Isis fighters in Afghanistan are communicating with UK terror cells, defence secretary Gavin Williamson says

Comments come as 440 extra British troops arrive to help stabilise the country

Harriet Agerholm
Monday 03 September 2018 00:37
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Isis fighters in Afghanistan are communicating with UK terror cells, defence secretary Gavin Williamson says

Isis fighters in Afghanistan are communicating with cells in the UK with the aim of potentially carrying out attacks, the government has claimed.

Defence secretary Gavin Williamson gave the government’s first confirmation the Afghan wing of the Islamist group known as IS-Khorasan or IS-K poses a direct threat to the UK.

A rival to both the Taliban and al Qaeda, Isis has gathered strength in the country in recent years. The US military estimates there are around 2,000 fighters allied to the group operating in the country, their numbers bolstered by militants fleeing Iraq and Syria.

“What we see is a real threat posed by these groups to the UK and we’ve got to be acting as we are to ensure that we do not see future Manchester-style attacks,” Mr Williamson told Sky News during a visit to Afghanistan’s fourth largest city, Mazeer-i-Shareef, which sits around 270 miles north of the country’s capital, Kabul.

“We consistently see terrorist groups operating here in Afghanistan, [and] evidence of their links back not just to the United Kingdom but to the whole of continental Europe.”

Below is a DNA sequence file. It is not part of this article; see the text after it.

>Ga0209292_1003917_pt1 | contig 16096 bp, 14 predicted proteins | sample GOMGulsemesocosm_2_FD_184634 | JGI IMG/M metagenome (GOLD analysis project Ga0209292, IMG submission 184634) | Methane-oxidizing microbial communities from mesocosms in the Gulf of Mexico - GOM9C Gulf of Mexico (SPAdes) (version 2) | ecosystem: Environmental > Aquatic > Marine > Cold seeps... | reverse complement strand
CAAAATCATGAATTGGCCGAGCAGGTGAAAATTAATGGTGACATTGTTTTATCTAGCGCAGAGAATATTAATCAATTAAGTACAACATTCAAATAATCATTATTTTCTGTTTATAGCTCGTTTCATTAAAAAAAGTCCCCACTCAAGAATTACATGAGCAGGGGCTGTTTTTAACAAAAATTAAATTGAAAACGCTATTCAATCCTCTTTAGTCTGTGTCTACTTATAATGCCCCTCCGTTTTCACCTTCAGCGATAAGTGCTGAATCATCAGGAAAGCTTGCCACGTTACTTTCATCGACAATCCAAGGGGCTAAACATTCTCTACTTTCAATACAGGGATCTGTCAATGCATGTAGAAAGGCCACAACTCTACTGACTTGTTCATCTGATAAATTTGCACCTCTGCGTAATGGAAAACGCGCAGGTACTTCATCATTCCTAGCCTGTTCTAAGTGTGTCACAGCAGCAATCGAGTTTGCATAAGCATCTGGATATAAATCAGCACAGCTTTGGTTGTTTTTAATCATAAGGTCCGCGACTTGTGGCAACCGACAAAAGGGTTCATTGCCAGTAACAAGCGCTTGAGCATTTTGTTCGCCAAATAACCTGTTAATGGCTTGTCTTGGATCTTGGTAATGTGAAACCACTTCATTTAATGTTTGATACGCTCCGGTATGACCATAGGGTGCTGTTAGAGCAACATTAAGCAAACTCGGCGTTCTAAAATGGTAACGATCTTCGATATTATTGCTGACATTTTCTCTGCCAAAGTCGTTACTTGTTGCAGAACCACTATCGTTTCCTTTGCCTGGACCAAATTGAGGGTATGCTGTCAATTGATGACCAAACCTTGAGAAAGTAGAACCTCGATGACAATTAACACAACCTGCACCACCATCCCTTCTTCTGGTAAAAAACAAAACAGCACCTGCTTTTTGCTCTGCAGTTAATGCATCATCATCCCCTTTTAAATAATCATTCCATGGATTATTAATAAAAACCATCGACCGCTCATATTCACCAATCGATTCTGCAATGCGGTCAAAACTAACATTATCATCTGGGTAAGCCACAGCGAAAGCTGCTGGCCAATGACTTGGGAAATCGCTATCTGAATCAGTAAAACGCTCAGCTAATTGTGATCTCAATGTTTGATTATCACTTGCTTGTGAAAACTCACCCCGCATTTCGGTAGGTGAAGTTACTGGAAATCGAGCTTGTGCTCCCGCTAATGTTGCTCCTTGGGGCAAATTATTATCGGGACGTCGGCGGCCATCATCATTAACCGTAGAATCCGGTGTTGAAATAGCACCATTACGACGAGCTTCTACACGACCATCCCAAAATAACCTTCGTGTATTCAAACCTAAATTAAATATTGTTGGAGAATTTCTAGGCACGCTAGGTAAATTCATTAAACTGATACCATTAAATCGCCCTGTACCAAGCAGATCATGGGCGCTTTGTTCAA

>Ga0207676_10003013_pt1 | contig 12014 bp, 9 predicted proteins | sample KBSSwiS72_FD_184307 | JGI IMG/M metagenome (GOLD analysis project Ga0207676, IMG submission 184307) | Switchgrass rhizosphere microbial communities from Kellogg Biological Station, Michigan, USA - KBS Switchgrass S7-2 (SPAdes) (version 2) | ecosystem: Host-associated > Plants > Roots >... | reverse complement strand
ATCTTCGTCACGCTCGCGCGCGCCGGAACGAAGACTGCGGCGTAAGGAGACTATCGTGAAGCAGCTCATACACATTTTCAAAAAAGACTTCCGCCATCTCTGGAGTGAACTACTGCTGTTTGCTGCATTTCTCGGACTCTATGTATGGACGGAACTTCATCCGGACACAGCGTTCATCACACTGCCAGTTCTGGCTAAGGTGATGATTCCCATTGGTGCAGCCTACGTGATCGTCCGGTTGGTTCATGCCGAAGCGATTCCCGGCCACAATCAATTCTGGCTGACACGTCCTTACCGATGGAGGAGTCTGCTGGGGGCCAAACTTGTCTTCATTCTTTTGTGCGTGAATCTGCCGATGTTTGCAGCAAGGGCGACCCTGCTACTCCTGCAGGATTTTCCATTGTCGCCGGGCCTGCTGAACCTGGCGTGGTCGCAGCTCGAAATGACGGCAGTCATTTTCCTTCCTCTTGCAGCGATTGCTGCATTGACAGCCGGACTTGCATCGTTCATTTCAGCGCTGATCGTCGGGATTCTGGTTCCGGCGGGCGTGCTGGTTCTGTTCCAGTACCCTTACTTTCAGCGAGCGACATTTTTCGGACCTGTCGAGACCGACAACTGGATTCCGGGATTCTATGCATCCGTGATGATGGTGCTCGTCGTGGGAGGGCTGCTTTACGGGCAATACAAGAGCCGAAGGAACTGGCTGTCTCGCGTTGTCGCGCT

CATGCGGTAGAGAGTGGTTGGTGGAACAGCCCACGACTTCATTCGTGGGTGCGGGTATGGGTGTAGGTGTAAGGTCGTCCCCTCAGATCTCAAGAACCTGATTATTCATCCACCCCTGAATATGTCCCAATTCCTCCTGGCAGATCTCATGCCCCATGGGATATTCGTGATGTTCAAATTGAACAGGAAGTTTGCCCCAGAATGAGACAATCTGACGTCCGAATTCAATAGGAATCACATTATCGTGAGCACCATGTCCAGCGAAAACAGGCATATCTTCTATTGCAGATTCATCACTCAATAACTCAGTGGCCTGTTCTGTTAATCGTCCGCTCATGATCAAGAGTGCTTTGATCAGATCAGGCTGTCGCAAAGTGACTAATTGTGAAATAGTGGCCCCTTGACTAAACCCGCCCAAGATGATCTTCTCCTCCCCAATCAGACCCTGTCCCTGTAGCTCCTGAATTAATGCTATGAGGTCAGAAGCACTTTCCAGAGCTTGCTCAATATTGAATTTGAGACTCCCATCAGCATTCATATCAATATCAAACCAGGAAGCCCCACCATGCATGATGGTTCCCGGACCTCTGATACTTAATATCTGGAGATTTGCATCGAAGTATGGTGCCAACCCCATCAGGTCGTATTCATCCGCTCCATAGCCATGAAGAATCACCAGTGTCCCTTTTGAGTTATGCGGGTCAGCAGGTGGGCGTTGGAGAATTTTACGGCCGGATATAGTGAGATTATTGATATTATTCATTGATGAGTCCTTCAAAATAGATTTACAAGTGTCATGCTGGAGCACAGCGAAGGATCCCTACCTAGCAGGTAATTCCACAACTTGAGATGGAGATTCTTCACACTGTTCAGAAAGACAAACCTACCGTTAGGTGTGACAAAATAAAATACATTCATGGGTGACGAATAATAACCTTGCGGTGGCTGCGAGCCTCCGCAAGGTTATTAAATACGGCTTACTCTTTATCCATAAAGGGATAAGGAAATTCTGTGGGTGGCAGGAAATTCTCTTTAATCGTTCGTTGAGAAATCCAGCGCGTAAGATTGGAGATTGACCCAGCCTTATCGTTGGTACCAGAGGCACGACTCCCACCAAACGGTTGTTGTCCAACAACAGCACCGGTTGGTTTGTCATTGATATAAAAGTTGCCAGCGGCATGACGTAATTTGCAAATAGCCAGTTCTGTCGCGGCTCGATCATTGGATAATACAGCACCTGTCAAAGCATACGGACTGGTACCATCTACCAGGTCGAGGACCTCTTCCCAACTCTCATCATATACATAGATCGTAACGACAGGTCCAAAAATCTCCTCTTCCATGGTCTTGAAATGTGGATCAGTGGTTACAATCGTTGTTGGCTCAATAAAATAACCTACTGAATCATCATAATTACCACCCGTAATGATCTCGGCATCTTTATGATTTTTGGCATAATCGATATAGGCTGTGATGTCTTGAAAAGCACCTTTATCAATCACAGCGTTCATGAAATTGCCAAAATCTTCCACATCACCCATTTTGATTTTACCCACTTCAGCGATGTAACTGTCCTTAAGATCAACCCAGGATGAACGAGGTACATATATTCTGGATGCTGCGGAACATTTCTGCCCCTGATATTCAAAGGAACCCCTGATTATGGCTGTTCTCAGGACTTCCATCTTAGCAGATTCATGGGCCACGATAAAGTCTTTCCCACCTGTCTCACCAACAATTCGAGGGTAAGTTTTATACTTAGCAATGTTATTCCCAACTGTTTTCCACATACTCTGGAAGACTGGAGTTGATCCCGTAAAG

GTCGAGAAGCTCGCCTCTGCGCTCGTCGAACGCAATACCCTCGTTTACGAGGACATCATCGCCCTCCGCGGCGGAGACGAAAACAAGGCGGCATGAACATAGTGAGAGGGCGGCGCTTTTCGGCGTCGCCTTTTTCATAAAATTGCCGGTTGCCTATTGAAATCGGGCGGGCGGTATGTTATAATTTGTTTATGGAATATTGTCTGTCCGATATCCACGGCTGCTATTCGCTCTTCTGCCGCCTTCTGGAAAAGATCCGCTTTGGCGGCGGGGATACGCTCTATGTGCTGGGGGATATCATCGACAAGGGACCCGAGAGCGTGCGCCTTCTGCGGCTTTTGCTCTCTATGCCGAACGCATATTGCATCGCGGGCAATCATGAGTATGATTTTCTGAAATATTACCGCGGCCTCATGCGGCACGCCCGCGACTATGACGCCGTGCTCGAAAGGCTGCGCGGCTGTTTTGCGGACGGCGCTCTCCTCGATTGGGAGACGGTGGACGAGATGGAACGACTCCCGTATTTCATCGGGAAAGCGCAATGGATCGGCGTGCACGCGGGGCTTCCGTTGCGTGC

Isis’ grip on Afghanistan has been weakened in recent weeks by the killing of its country head, Abu Sayed Orakzai, according to the US military. He was reportedly killed alongside 10 other fighters from the group.

But the outgoing head of the international coalition General John Nicolson told US government-funded radio station Voice of America: ”They have been able to replenish a portion of their losses by recruiting from other violent extremist organisations. Despite this recruiting they are losing fighters and losing ground.”

Mr Williamson’s comments came as an extra 440 British troops arrived in the country to help stabilise the country, following a request from the US. It brings the total number of British personnel in the country to 1,100, the third largest behind the United States and Germany.

Their arrival comes just over two weeks after Isis claimed responsibility for a suicide bombing that targeted a Shia area of Kabul, killing 48 students.

The militant group said through its affiliated news agency Amaq that its bomber, identified as “martyrdom-seeking brother Abdul Raouf al-Khorasani”.

The attack targeted a building where students were preparing to sit university entrance exams. The bomber had walked into a classroom at a Shia educational centre in Dasht-e-Barchi.

Most of the victims were young men and women who had recently graduated from high school.

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